2. People forgot the word "NO" blaming the system, government, but you don't blame yourself for been weak and stupid, for no using your simple Math, for trying to stay at the same level of your friends of your family, thats what is keeping you broke, learn to say NO right now is not on my budget, is not priority, is not necessity, I not need it. I cannot travel. No, No and No. Priorities are house, food, electricity, gas and transportation. Apps, kids cell phones, Netflix, cable, vacations, eating out are no necessity.

  3. I literally worked 7 days a week since the end of 2020. Last year I took a grand total of about 34 days off including days I was sick. I worked most holidays for the last 7 years. My issue was I was an only child and my mom has been sick and unable to work for years. I have taken care of her fully financially from the day I graduated college. Life can be hard! Life is expensive! I was once homeless with her living in the car with our two cats, and that was expensive! You couldn’t just go use the bathroom at a store without buying stuff. You couldn’t just sleep somewhere you felt safe because cops may tell you to move. I was okay before Covid hit and was about to go study for a second degree in 2020. Covid hit us financially really hard. I lost my job and put things on credit. I then found a job but paying less money. Finally I’m back on track but geez has it been difficult. I imagine a lot of people have had difficulties too. I can’t imagine trying to make it on minimum wage. I wouldn’t make it at all! There is just no way. How do you pay a car and rent or mortgage and bills and food… just no way. I am very fortunate that I have had the opportunities as well as experienced what I have and that allows me to see that it’s not just about “keeping up with the Joneses”. Some of us have just not been financially set up with a wealthy background or even a fair playing field background. We start off in a canyon…

  4. The way I see it . We the people have literally given credit card companies ( banks ) billions of dollars to bail out their bad loans that profited them. In 2008 Obummer or crappy Clinton’s gave billions and the banks gave ceo s bonuses when people were getting evicted from their houses. Yes I was way better off during TRUMP.!!!!!!!! Screw these politicians and their buddies the banks.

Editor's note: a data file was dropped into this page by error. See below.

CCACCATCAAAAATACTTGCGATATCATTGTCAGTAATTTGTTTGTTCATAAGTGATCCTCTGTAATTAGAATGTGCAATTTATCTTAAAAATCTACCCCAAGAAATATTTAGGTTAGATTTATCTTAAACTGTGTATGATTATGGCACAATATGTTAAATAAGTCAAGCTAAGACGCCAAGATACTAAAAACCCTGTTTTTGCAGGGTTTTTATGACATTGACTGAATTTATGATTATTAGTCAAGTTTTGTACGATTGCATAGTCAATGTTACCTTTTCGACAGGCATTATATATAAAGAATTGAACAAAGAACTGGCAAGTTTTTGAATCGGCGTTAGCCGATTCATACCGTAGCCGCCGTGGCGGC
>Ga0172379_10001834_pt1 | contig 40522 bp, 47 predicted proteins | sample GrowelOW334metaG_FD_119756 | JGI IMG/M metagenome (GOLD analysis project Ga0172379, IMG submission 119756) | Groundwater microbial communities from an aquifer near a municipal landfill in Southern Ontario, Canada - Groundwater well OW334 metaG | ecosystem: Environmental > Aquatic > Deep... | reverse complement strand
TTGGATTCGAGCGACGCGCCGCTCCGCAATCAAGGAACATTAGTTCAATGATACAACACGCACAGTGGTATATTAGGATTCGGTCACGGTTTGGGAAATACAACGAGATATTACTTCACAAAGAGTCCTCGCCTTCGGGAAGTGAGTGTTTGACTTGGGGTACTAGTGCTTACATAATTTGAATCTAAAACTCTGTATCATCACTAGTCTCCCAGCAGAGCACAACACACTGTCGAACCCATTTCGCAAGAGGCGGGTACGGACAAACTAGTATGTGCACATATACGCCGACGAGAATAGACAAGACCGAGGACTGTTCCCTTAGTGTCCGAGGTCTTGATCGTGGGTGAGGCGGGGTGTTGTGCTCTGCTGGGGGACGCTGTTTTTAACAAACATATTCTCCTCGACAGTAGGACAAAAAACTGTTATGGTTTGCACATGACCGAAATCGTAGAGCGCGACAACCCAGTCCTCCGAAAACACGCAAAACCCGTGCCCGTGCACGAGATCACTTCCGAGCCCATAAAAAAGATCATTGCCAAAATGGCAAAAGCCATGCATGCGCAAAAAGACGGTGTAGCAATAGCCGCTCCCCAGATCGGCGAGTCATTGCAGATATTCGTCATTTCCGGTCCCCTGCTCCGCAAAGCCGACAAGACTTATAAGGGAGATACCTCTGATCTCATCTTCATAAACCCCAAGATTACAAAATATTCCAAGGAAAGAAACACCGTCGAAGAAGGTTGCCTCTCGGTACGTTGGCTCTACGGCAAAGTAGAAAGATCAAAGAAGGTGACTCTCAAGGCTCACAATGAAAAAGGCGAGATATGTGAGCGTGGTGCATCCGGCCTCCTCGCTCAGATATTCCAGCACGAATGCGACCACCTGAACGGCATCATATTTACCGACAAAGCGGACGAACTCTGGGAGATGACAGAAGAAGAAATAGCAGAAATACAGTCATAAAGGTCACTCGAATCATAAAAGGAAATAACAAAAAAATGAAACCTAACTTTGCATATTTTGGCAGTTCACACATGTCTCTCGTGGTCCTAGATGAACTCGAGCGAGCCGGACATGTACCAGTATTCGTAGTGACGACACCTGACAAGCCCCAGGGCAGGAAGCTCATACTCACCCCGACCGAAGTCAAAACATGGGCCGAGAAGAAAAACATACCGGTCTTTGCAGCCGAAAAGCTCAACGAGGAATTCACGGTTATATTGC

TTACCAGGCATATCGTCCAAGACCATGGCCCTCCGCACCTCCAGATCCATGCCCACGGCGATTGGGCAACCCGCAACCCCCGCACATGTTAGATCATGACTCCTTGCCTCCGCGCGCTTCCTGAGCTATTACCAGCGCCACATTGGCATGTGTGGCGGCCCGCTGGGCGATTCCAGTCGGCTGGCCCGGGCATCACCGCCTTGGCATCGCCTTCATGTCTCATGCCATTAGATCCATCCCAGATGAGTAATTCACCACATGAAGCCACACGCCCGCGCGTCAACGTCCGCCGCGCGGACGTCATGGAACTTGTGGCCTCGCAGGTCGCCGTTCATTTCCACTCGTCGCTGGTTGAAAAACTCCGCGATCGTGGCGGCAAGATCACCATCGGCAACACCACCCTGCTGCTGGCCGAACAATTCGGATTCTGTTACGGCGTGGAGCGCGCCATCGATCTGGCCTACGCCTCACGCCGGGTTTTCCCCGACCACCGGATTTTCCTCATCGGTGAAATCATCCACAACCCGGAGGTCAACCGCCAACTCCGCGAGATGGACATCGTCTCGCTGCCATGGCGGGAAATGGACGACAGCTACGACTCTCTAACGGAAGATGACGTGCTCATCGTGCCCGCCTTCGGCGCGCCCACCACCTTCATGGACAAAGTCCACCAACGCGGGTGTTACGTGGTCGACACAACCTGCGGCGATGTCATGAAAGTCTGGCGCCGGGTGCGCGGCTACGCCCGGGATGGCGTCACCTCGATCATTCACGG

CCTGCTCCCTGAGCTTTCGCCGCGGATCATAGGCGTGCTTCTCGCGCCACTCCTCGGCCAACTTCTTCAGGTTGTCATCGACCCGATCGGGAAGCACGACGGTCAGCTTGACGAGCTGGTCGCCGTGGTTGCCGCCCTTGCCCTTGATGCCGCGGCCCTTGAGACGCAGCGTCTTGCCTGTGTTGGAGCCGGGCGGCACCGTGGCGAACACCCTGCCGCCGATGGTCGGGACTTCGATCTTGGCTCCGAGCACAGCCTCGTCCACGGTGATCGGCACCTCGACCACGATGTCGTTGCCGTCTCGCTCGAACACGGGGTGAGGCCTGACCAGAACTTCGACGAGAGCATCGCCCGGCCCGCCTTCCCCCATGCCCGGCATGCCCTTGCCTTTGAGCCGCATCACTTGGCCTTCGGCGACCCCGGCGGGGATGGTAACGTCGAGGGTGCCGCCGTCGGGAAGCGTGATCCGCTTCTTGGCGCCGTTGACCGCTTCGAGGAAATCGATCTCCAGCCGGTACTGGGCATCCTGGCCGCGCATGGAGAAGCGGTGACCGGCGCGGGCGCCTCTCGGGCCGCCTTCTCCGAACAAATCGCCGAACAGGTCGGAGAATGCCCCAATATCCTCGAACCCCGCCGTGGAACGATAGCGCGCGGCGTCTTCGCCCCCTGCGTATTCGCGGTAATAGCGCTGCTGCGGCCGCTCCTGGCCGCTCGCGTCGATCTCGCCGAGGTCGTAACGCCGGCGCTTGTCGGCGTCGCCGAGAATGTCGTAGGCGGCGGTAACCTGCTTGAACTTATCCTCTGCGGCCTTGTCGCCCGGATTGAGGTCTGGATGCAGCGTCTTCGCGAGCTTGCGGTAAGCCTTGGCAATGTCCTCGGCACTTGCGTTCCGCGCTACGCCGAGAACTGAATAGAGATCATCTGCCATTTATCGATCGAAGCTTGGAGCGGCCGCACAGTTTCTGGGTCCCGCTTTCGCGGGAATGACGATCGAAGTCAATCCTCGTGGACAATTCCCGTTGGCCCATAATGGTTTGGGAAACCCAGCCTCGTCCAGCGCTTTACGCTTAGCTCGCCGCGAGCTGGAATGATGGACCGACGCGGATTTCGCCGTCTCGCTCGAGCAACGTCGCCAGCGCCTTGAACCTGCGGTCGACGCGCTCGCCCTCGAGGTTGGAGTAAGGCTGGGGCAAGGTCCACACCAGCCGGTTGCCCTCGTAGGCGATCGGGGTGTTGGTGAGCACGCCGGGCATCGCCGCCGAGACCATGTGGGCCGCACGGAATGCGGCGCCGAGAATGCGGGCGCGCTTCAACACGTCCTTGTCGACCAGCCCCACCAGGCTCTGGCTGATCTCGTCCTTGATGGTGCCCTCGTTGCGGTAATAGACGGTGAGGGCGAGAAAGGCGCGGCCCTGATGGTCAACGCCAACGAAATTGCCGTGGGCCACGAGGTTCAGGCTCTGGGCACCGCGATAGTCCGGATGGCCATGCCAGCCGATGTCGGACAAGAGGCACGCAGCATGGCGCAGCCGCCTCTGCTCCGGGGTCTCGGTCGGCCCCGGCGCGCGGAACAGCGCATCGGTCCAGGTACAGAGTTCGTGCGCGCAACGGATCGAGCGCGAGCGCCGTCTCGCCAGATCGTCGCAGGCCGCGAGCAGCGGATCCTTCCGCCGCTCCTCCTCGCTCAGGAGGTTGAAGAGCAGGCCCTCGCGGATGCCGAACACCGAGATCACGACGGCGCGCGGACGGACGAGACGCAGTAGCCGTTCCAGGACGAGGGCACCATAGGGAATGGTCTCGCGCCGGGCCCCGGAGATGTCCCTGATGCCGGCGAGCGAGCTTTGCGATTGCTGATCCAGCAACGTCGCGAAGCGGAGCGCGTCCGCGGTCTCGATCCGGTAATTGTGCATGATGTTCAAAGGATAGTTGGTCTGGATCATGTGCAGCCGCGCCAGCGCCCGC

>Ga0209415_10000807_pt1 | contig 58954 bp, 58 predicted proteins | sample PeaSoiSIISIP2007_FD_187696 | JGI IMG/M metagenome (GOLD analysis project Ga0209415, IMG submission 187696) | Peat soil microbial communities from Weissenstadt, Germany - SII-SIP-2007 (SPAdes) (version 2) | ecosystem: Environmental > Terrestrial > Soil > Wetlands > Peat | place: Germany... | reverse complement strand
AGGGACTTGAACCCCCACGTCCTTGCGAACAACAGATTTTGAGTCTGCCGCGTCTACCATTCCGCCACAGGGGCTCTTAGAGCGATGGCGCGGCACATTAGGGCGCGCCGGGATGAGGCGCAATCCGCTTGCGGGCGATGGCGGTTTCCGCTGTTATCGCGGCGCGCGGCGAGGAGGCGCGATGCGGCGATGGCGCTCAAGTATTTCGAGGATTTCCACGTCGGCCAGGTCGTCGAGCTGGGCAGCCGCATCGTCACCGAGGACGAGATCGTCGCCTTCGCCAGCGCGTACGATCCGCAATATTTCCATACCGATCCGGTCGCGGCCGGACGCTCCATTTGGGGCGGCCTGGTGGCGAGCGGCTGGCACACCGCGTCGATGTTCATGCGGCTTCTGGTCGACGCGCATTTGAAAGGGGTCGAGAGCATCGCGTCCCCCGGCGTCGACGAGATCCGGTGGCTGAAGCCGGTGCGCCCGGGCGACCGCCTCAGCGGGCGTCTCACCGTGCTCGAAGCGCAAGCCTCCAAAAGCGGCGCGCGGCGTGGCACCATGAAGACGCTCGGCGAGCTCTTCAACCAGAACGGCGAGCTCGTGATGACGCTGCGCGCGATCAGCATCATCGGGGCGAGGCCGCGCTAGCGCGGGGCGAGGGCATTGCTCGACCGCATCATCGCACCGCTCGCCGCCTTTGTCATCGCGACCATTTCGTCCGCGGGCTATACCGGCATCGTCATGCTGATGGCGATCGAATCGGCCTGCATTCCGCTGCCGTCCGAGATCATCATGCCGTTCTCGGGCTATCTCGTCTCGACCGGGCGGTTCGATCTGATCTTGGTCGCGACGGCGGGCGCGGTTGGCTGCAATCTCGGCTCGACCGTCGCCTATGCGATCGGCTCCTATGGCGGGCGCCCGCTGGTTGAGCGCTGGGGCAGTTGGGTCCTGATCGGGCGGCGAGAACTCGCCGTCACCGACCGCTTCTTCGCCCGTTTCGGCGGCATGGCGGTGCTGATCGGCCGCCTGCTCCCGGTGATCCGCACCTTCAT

5. I don't like a lot of thos conversation because they're missing the forest from the trees thinking young people are spending to keep up with the Joneses. Maybe in your early years because you're literally learning. You can learn all the financial literacy you want. It's an action and a habit at the end of the day and you build on that through trial and error. The rest of the issue is primarily economic.

  6. "As it is in Heaven so it is on earth", these kids amassed crazy debt just like the giant financial institutions. Both assume government will bail them out. In 2007 Too Big To Fail policy was a huge mistake. Shielding unrepentant bad behavior from consequences, invites that behavior to return. Every parent knows this.

  7. Nonsense. It is their poor self control and feeling of entitlement. Everyone faced the economic downturn, Covid, interest rate increases, inflation, etc., not just young millennials. Also, what makes all these young people feel that the only way to go to school is by taking out loans and running up credit card debt. I worked my way through university education and also did not use debt to party on spring break or take a tour of Europe while at school, so when I graduated i had no debt and they could do the same. Bottom line is that i don’t feel any compassion for their debt problems.

PCAOB Audit Review Reveals Unacceptable Levels of Errors

Évaluation du taux de prélèvement à la source dans la gestion de patrimoine ✅